I was pretty obsessed with understanding how I learn. Not how a person learns, but how I learn. I had to. Finding out what worked, what didn’t work, and measuring how much I learned was a matter of survival. The cost of not maximizing my learning was just too high. This was before coding, in my pre-med days, where anything less than a 3.5 GPA made medical school a far-fetched dream, and a single bad grade could ruin everything. I quickly learned that I wasn’t one of those people that “just got it.” I couldn’t sit in those god-awful lectures absorbing information, show up at exams, and just ace them. In fact, I found that those lectures did very little for me.I learned best from books, tons of examples, and repetition, repetition, repetition. I wasn’t the fastest at grasping new concepts, but once I got it, I got it forever. And knowing how I learned meant that I wasn’t frustrated when I didn’t get it right away -- I trusted that if I leveraged what I knew about my learning needs, I’d get it in the end. And I always did.
But it’s been a few years since those pre-med days. And now, I’m in lecture at my programming bootcamp. And I’m freaking out. I wasn’t getting it like everyone else seemed to. I wasn’t able to just “pick it up.” And that’s when those piercing thoughts of doubt burst in, telling me I’m not good enough. Telling me this just wasn’t for me.I think one of the hardest things to combat when you’re a #CodeNewbie is the emotional struggle -- there’s frustration, doubt, pure cold disappointment. And it’s not just a newbie problem. But one of the most helpful ways I’ve found to combat the frustration is to understand, measure, and focus on my growth.It took about a week for me to remember how it felt when I’d been pre-med. And that in order for me to maximize my learning, I had to get back to understanding how I learn. And I wasn’t going to do well if I focused my energy on how everyone else seemed to be doing. What were all those lessons I’d learned about myself in my pre-med days?For me, maximizing my learning is about:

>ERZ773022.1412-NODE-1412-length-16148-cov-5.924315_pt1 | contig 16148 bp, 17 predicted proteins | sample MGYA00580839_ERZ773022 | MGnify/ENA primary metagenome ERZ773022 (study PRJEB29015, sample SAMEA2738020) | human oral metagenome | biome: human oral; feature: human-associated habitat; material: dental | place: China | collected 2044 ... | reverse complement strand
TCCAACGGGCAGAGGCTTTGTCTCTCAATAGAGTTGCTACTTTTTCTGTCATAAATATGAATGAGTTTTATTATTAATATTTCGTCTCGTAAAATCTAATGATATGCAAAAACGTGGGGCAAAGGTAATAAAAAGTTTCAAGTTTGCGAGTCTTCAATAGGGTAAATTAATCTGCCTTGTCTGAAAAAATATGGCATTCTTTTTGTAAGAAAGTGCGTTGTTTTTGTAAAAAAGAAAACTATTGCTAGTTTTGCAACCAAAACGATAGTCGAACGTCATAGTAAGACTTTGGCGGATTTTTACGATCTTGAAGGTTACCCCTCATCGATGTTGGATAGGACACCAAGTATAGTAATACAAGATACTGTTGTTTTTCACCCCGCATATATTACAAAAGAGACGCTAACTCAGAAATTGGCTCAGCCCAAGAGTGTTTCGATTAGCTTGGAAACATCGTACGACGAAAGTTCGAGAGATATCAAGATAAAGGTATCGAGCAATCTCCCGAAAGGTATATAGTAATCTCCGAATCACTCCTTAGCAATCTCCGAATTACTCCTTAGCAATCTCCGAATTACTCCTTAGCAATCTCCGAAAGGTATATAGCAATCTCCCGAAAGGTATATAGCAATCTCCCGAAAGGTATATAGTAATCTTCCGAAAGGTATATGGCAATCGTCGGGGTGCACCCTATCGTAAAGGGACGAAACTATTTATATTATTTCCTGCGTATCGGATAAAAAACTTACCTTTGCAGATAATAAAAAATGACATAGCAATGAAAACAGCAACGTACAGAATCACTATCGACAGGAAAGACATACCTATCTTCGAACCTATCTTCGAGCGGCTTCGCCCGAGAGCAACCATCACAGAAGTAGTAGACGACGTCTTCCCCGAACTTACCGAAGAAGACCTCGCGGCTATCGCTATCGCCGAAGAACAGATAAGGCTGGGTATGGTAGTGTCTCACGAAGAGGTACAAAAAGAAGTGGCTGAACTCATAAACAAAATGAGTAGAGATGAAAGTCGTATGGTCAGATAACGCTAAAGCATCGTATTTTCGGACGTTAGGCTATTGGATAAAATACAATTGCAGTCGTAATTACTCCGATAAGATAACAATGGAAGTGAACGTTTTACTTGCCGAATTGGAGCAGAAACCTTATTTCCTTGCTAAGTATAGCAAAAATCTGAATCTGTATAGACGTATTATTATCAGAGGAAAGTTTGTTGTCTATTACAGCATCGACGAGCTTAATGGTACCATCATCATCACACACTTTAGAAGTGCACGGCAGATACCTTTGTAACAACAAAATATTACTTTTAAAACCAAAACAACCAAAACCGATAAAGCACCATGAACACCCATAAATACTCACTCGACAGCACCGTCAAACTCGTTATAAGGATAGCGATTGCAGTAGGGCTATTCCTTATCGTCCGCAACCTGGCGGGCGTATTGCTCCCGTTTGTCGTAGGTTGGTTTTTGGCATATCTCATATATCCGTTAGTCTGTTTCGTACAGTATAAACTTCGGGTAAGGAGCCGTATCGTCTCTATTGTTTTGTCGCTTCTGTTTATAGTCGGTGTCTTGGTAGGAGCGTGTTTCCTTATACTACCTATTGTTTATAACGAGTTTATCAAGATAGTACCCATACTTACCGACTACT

Repetition. It’s tempting to feel frustrated and overwhelmed when I don’t get something right away. But because I know that my biggest ally is repetition, it’s easier to simply say, “Well, of course you didn’t get it. You haven’t gone over it enough!” and cut myself some slack.
Lots of Examples. Watching videos and tutorials is great (sometimes), and can provide a nice overview, but I just gotta dig in myself. And I know enough about myself to know that the more examples I can draw from, the more likely I am to really absorb the concept. Seeing the same concept in different contexts is essential.
My MetricWhen we talked about measuring our learning in our weekly TwitterChat, a few people expressed their concern that such metrics would take time, and specifically, time away from the actual learning. But when I think about how I measure my learning, it doesn’t require a complex system or a robust task app -- it’s as simple as setting goals based on how I learn, and testing myself. If I know that I learn best using books, repetition, and examples, then my learning goals for that day might be to read a chapter, review it three times for repetition, and work through three examples related to that chapter’s concept.
And if I’m feeling ambitious, I might set time limits around each of those goals. Once I’ve finished those goals, I give myself some sort of test. I might try to explain the concept to someone else, or write a blog post, or implement the feature I learned about in a completely new way. This final “test” is my way of getting some sense of how much I actually learned. Sometimes, the blog post pours out of me with ease. Other times, I get stuck explaining the concept. And if my test is building a new feature, either the code flows out, or I get stuck far too often. How well I do on that “test” is my way of gauging if I really understood that concept. And if I didn’t, then I’d go back and set some new learning goals. Maybe I need a different book? More repetition? Different examples? Or maybe I should try a video this time?
For me, it’s as simple as writing down a list of learning goals, giving myself a “test” of some sort to gauge how much I actually learned, and iterating as needed.
How do you maximize your learning? What works best for you? Email us your thoughts at firstname.lastname@example.org and we’d love to post it :)Happy coding,Saron